seafood safety

Louisiana Seafood Still Safe to Eat; Average Consumer Could Eat 63 lbs of Louisiana Shrimp, Each Day for 5 Years

Release Date: 02/10/2011

Louisiana state officials confirm seafood safety; state has tested more than 1,000 composite samples of Louisiana seafood since start of BP oil spill

(Feb. 10, 2011) – The average consumer could eat 63 pounds of shrimp each day for five years before reaching the U.S. Food and Drug Administration’s (FDA) “levels of concern” for oil contamination according to Louisiana state officials. The Louisiana Department of Wildlife and Fisheries (LDWF) announced today that levels of contaminants being found in Gulf seafood are so low that the average consumer would have to consume extreme amounts of seafood before approaching a level that approaches a health risk, according to the FDA.

State officials with LDWF and the Department of Health and Hospitals (DHH) examined the levels of contaminates associated with the BP oil spill, called polycyclic aromatic hydrocarbons (PAHs), being found in Louisiana seafood that have been collected throughout the spill and determined that the levels were so low that they do not pose a risk to consumers. The average consumer could eat any of the following amounts of seafood each day for up to five years without exceeding the health risks for contamination:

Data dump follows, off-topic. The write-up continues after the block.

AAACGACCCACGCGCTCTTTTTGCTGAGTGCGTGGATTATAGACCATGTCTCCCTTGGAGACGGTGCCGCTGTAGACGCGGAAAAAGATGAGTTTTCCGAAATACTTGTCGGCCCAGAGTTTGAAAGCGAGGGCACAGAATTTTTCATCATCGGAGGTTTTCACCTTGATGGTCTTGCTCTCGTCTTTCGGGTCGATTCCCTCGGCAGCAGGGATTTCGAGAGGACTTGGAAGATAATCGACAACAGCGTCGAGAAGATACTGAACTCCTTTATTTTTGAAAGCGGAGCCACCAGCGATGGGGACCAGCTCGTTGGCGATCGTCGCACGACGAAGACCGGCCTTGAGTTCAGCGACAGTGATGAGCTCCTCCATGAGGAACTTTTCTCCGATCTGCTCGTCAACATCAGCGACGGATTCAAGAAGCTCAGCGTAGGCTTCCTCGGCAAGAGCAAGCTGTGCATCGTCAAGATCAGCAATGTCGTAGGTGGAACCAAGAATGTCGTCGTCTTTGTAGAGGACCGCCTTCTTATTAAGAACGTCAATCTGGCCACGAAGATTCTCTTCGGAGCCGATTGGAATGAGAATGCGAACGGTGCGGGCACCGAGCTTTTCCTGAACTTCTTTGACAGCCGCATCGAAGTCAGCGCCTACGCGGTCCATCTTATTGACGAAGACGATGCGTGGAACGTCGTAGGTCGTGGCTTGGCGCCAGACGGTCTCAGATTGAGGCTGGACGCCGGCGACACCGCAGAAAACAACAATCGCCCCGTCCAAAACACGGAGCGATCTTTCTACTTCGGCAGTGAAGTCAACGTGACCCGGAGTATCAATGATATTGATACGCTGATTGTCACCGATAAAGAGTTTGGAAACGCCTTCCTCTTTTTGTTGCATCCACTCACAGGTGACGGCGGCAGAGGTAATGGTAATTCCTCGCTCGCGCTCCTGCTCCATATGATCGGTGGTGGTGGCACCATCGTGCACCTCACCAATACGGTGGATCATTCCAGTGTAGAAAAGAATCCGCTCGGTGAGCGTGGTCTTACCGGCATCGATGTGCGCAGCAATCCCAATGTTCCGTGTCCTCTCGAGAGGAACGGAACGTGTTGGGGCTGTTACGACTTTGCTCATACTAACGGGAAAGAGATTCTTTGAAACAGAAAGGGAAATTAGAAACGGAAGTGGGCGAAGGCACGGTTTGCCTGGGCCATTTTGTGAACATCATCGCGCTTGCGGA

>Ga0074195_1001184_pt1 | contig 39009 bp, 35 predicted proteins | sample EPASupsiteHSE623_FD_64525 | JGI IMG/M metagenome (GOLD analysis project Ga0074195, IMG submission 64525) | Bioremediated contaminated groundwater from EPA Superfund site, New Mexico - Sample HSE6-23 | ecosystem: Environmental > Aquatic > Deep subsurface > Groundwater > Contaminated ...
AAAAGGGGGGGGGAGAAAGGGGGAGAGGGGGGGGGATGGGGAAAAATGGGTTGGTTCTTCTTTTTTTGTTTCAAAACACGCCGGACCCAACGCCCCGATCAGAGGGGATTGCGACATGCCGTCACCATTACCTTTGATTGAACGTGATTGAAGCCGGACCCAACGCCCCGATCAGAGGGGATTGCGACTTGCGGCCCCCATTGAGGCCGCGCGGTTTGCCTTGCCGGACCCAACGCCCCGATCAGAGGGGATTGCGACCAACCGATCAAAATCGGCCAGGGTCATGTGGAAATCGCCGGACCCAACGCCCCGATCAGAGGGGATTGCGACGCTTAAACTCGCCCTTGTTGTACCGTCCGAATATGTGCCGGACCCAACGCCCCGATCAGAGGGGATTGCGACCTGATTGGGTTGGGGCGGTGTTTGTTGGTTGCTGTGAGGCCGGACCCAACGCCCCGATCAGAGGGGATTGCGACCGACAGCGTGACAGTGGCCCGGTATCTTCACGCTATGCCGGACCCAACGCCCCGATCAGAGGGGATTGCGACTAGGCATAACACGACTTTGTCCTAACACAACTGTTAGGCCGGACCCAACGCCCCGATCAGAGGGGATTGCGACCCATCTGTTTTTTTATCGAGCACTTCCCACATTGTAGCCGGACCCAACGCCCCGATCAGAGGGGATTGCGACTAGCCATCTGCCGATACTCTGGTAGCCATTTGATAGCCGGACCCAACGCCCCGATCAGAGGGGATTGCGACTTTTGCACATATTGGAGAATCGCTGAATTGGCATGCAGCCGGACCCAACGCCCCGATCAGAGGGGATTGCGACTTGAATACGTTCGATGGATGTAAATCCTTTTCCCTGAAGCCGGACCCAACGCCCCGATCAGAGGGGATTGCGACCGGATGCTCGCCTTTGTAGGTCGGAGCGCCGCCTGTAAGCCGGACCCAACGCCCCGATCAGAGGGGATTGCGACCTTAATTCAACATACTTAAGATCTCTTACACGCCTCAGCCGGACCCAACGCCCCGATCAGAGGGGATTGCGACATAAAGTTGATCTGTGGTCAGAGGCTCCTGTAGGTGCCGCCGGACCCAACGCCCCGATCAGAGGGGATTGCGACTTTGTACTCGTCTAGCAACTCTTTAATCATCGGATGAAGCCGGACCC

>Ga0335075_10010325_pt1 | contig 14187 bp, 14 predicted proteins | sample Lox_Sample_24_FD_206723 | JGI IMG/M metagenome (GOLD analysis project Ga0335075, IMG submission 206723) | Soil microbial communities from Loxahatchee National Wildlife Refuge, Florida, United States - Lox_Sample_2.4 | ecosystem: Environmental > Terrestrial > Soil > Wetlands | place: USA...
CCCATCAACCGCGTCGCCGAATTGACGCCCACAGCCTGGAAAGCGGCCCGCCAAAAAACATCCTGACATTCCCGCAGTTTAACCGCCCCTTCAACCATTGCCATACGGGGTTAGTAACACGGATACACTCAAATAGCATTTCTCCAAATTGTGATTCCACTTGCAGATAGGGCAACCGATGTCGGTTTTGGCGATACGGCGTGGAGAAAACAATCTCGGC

• 63 pounds of peeled Louisiana shrimp, or 1,575 jumbo shrimp,
  • 5 pounds of Louisiana oyster meat, or 130 individual oysters, or
  • 9 pounds of Louisiana fish, or 18 8-ounce fish filets.

LDWF and the Department of Health and Hospitals have tested more than 1,000 individual seafood samples for contamination associated with the BP oil spill since May 9, 2010. Seafood samples often include more than one specimen. For example, one shrimp sample may include as many as 100 individual shrimp that are then ground into a composite paste and sampled. This composite sampling method provides a more complete picture of the health of seafood off Louisiana’s coast.

All of the seafood samples tested by Louisiana and federal officials have been safe for consumption.

The Louisiana Department of Wildlife and Fisheries is charged with managing and protecting Louisiana's abundant natural resources. For more information, visit us at www.wlf.louisiana.gov on Facebook at www.facebook.com/ldwffb or follow us on Twitter @LDWF.

For more information contact Olivia Watkins at owatkins@wlf.la.gov (225) 610-8860.

LDWF Secretary Again Asks BP to Fund an Extensive Seafood Testing, Certification and Marketing Plan

Release Date: 09/15/2010

New plan calls for five-year program to restore consumer confidence in Louisiana seafood

Louisiana Department of Wildlife and Fisheries Secretary Robert Barham wrote to BP Global Chief Executive Officer Bob Dudley urging the funding of a $173 million plan to ensure the safety of Louisiana seafood and restore consumer confidence.

The text of the letter is below:

 

September 15, 2010

Robert Dudley
Chief Executive Officer
BP Global

 

Dear Mr. Dudley:

I write to express my strong disappointment with BP’s resistance to support our crippled Louisiana seafood industry.  As our state endeavors to rebuild consumer confidence in our seafood products, we have requested that BP fund a five-year testing and marketing program that is essential to restoring consumer confidence in Louisiana seafood.